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Metaphor and Entailment: Looking at metaphors through the lens of textual entailment.

, 2020

Abstract. Metaphors are very intriguing elements of human language that are surprisingly prevalent in our everyday communications. In fact, studies show that the human brain processes conventional metaphors in the same speed as literal language. Nevertheless, the computational linguistics literature consistently treats metaphors as a separate domain to literal language. This study investigates the potential of constructing systems that can jointly handle metaphoric and literal sentences by leveraging the newfound capabilities of deep learning systems. We narrow the scope of the report, following earlier work, to evaluate deep learning systems fine-tuned on the task of textual entailment (TE). We argue that TE is a task naturally suited to the interpretation of metaphoric language. We show that TE systems can improve significantly in metaphoric performance by being fine tuned on a small dataset with metaphoric premises. Even though the improvement in performance on metaphors is typically accompanied by a drop in performance on the original dataset we note that auto-regressive models seem to show a smaller drop in performance on literal examples compared to other types of models.

Recommended citation: Artemis Panagopoulou, Mitch Marcus (2020). "Metaphor and Entailment: Looking at metaphors through the lens of textual entailment." Not Published.

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publications

Self-Supervised Optical Flow with Spiking Neural Networks and Event Based Cameras

IROS, 2021

Abstract. Optical flow can be leveraged in robotic systems for obstacle detection where low latency solutions are critical in highly dynamic settings. While event-based cameras have changed the dominant paradigm of sending by encoding stimuli into spike trails, offering low bandwidth and latency, events are still processed with traditional convolutional networks in GPUs defeating, thus, the promise of efficient low capacity low power processing that inspired the design of event sensors. In this work, we introduce a shallow spiking neural network for the computation of optical flow consisting of Leaky Integrate and Fire neurons. Optical flow is predicted as the synthesis of motion orientation selective channels. Learning is accomplished by Backpropapagation Through Time. We present promising results on events recorded in real “in the wild” scenes that has the capability to use only a small fraction of the energy consumed in CNNs deployed on GPUs.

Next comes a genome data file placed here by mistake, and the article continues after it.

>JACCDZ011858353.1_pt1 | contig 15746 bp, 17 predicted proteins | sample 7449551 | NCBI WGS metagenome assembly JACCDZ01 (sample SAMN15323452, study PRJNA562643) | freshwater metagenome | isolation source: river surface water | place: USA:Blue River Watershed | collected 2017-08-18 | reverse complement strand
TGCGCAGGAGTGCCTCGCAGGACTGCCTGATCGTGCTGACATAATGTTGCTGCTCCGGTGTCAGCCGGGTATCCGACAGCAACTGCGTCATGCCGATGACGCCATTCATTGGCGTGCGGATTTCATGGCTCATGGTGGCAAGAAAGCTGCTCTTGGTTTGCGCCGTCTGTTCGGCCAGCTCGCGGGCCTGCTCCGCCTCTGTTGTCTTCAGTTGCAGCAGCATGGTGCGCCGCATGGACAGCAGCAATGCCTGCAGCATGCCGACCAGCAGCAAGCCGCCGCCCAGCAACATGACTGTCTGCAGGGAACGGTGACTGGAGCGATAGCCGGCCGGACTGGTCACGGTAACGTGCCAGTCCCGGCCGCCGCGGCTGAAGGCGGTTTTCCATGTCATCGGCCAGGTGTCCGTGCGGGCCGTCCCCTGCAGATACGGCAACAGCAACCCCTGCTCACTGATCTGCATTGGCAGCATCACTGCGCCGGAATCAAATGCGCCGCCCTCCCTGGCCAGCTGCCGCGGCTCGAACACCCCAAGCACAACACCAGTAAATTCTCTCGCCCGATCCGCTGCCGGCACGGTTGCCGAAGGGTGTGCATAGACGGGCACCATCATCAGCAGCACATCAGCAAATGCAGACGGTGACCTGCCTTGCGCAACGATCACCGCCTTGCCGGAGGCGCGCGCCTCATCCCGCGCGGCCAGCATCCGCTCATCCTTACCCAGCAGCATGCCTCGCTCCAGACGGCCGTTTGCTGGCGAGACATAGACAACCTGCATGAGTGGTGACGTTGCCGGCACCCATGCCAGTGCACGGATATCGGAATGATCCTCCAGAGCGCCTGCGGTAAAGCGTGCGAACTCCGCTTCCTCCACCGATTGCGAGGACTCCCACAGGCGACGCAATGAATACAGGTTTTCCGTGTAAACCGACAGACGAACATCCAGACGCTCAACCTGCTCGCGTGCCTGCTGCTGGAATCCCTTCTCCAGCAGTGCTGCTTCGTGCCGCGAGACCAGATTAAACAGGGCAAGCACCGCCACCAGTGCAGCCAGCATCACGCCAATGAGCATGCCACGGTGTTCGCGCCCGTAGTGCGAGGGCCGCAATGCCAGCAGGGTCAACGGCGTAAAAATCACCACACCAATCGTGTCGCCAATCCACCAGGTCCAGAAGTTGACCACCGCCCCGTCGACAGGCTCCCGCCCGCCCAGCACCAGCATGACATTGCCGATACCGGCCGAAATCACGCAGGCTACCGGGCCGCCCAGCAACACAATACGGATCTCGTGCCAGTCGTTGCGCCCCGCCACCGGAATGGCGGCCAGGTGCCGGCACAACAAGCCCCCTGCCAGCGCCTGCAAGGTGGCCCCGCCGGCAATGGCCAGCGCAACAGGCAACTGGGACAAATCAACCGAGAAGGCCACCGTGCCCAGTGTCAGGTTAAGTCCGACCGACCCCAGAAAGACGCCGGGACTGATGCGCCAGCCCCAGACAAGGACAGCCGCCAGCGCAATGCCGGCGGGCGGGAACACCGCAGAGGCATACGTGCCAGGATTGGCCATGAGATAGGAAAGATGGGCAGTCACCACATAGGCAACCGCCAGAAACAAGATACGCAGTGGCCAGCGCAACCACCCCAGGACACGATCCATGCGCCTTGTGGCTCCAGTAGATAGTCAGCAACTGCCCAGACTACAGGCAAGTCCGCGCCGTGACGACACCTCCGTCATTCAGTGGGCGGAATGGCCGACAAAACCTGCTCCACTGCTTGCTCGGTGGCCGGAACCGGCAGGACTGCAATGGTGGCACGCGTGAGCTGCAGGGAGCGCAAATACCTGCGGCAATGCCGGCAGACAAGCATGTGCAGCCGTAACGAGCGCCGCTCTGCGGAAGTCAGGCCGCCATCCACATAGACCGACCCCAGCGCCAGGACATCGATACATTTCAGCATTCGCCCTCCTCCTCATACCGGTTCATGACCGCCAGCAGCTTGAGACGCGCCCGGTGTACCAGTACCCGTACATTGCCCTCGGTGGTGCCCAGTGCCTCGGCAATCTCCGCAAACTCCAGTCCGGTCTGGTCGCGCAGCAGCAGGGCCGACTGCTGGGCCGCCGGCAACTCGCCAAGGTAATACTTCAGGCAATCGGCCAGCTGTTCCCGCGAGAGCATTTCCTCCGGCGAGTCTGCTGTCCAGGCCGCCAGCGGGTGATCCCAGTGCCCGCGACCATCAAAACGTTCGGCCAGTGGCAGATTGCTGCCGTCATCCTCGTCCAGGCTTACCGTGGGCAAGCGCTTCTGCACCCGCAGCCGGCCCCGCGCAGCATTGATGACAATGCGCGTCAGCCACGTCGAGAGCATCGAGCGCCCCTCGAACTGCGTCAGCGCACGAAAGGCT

Recommended citation: Kenneth Chaney, Artemis Panagopoulou, Chankyu Lee, Kaushik Roy, and Kostas Daniilidis (2021). "Self-Supervised Optical Flow with Spiking Neural Networks and Event Based Cameras." IROS 2021.

Visual Goal-Step Inference using wikiHow

EMNLP (Oral), 2021

Abstract. Understanding what sequence of steps are needed to complete a goal can help artificial intelligence systems reason about human activities. Past work in NLP has examined the task of goal-step inference for text. We introduce the visual analogue. We propose the Visual Goal-Step Inference (VGSI) task, where a model is given a textual goal and must choose which of four images represents a plausible step towards that goal. With a new dataset harvested from wikiHow consisting of 772,277 images representing human actions, we show that our task is challenging for state-of-the-art multimodal models. Moreover, the multimodal representation learned from our data can be effectively transferred to other datasets like HowTo100m, increasing the VGSI accuracy by 15 - 20%. Our task will facilitate multimodal reasoning about procedural events.

Recommended citation: Yue Yang, Artemis Panagopoulou, Qing Lyu, Li Zhang, Mark Yatskar, Chris Callison-Burch (2021). "Visual Goal-Step Inference using wikiHow." EMNLP 2021.

Induce, Edit, Retrieve: Language Grounded Multimodal Schema for Instructional Video Retrieval

Arxiv, 2021